Written by The Business Journal Staff
At a recent sold-out event hosted by the Building Industry Association (BIA) of Fresno/Madera Counties, Sullivan said former home owners pushed out of the market during the 2008 financial crisis are ready to jump back in after waiting for their credit to recover.
“A number of households that went through short sales or foreclosures between 2008 and 2010 are seeing their credit recover and getting back to a place where they can qualify for a mortgage again,” he said.
Sullivan’s prediction comes on the heels of a new report from Realtor.com, which named Fresno the nation’s 15th hottest housing market in August.
At the BIA forum, Sullivan pointed out that during the Great Recession, Fresno home values declined an average of 42.5 percent. Even with the market stabilizing and beginning a recovery in 2010, today, Fresno home prices are still roughly 21 percent below their pre-recession highs, he added.
One potential roadblock to a full-blown recovery, Sullivan said, is the fact that about 70 percent of the new home subdivisions around the Valley are priced above the FHA limit for new home purchases.
Mike Prandini, CEO of the Fresno-Madera BIA, agreed and said he believes the Valley’s relatively low household income levels could put a damper on a potential 2017 housing boom. Nonetheless, Prandini said this week that he is seeing “cautious optimism” among area homebuilders going into the fourth quarter.
“There has been some talk lately about increasing [new home] inventory but builders don’t want to get too far ahead of the curve,” Prandini said. “My builders are constantly monitoring [potential] homebuyer interest and are adjusting their models every week.”
“Right now, we’re only building a few thousand units a year in Fresno County,” Prandini added. “I know the demand is higher than that.”
Sullivan, regarded as one of the country’s leading experts in residential real estate planning and development, also predicted the market could be buoyed as more and more millennials begin to form families and become first-time buyers.
“Many baby boomers are also deciding that they don’t need houses with big yards and three-car garages anymore and those homeowners are making the decision to downsize,” Sullivan said, adding that trend could create additional opportunities for would-be so-called “move up” buyers.
In addition to Sullivan, other professional real estate watchers participating in the September BIA forum included Madera County Planning Director Norm Allinder and Fresno County Deputy Planning Director Bernard Jimenez.
Randy Jackson, president of PlaceWorks, a Santa Ana-based firm that specializes in preparing general and specific plans for many local Golden State jurisdictions, also participated in the panel discussion.
Any discussion regarding the Valley’s future real estate growth and development would be incomplete without addressing the drought — and the area’s dire water challenges. Jimenez told forum attendees that Fresno County is working with other affected agencies to develop “a comprehensive plan” for basin-wide groundwater management.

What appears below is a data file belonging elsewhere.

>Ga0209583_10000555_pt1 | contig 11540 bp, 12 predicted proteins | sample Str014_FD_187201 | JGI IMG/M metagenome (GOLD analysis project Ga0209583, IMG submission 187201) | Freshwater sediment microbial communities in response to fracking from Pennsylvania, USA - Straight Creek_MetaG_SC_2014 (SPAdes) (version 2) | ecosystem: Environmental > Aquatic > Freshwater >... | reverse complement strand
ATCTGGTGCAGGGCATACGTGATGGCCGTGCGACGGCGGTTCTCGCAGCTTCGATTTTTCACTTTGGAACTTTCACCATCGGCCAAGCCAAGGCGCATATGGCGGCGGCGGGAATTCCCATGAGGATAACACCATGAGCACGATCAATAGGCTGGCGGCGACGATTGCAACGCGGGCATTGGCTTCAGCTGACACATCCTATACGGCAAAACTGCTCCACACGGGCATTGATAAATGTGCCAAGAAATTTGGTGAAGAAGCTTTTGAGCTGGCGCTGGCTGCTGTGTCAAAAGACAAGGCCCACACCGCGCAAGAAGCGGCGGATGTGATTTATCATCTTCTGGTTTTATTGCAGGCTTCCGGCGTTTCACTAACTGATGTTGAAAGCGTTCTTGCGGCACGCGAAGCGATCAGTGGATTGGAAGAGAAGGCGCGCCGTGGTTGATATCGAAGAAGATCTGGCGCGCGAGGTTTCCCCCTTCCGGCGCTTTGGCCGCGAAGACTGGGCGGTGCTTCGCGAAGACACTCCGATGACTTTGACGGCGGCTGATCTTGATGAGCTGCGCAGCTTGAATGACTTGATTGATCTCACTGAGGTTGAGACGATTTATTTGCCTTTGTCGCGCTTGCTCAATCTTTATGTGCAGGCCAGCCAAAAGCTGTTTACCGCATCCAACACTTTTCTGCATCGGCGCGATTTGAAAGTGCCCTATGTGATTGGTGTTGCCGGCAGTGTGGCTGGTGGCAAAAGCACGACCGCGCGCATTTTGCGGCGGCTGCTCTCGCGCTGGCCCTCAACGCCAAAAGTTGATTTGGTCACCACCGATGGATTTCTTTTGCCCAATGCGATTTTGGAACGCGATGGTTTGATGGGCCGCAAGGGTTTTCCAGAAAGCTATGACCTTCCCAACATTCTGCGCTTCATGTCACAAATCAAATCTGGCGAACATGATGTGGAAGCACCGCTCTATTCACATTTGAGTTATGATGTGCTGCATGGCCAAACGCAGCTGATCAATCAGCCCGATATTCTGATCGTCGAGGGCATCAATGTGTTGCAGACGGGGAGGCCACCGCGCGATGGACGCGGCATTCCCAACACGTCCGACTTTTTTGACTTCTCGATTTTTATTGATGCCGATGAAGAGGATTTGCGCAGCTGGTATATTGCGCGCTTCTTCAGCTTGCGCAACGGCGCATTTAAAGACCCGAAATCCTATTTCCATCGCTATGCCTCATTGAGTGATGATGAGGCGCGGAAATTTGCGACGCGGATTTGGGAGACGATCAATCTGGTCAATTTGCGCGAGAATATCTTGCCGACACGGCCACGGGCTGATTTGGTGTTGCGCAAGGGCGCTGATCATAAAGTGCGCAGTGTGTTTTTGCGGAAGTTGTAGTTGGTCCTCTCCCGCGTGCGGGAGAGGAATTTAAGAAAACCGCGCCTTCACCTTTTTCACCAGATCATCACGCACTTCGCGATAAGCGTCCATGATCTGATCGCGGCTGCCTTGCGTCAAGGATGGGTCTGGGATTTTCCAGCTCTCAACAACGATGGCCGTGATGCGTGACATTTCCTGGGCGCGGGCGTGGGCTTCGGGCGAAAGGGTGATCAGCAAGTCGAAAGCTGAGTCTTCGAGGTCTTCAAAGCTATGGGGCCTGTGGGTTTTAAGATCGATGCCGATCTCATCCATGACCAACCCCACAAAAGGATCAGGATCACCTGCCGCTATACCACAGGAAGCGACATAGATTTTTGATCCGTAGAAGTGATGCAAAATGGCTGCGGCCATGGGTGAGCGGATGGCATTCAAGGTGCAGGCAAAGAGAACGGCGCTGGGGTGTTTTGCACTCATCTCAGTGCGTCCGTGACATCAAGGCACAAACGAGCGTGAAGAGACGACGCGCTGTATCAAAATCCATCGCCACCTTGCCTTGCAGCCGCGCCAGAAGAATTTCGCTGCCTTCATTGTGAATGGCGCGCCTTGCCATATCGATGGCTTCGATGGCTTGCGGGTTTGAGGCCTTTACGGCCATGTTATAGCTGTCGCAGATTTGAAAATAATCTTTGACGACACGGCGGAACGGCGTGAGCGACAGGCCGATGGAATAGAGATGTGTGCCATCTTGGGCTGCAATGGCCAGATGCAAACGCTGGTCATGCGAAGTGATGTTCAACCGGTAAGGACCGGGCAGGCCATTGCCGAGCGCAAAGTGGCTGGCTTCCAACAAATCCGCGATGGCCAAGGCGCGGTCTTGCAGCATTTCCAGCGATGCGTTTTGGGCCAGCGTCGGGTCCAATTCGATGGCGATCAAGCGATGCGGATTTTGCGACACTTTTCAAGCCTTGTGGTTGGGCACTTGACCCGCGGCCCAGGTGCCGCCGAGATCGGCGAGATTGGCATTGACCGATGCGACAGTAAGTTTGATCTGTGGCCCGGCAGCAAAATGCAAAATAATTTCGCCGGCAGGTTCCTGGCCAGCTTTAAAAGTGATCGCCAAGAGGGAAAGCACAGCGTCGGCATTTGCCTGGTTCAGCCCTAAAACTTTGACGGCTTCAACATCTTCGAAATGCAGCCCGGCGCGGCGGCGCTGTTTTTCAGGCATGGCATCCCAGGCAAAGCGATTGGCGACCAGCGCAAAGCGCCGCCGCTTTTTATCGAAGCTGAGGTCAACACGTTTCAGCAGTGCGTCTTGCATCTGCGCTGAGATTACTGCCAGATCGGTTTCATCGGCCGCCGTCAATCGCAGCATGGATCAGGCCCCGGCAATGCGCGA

“This is something that will impact everyone as we either have to reduce our water usage or find a way to bring water into the area,” Jimenez said. “We will need to have an extensive plan in place by 2020 to achieve long-term groundwater sustainability.”
Andy Nazaroff, president and CEO of Guarantee Real Estate, the Valley’s largest residential real estate seller, said this week that he believes there is a flaw in some of the projections that came out of the BIA forum.
“The majority of short sales and foreclosures took place between 2008 and 2010,” Nazaroff said. “Those people only had to wait three to five years to buy again and all of our research shows that most of those buyers were back in the market by 2013.”
Nazaroff, who did not attend the BIA forum, estimates that about 20,000 homeowners around the Valley were displaced due to short sales or foreclosures.
“If there are a flood of buyers in 2017, what are those people going to buy?” Nazaroff said. “What we really have is an inventory problem. Seventy-five percent of activity in the marketplace is happening at the under $300,000 level and there is a real shortage of inventory in the first-time buyer/seller category,” he added.
Nazaroff said the market right now — and next year as well — is “perfect” for first-time sellers who have solid equity in their homes because while there is a dearth of lower-priced homes on the market, “there is a surplus of trade-up inventory.”
“In my opinion,” Nazaroff said, “what we have now is a lot of [potential] first-time sellers not necessarily ready to put their home on the market. They’re afraid they won’t be able to buy anything to replace their homes with because they still don’t have enough equity” to move up.
Veronica Stumpf, a real estate broker with Stumpf and Co. who focuses on the growing Downtown Fresno market, especially investment and commercial properties, said it’s hard to say whether 2017 will bring a new wave of rehabilitated buyers.
“The residential real estate world has, for the most part, stabilized in past months,” she said. “But it could be the calm before the storm.”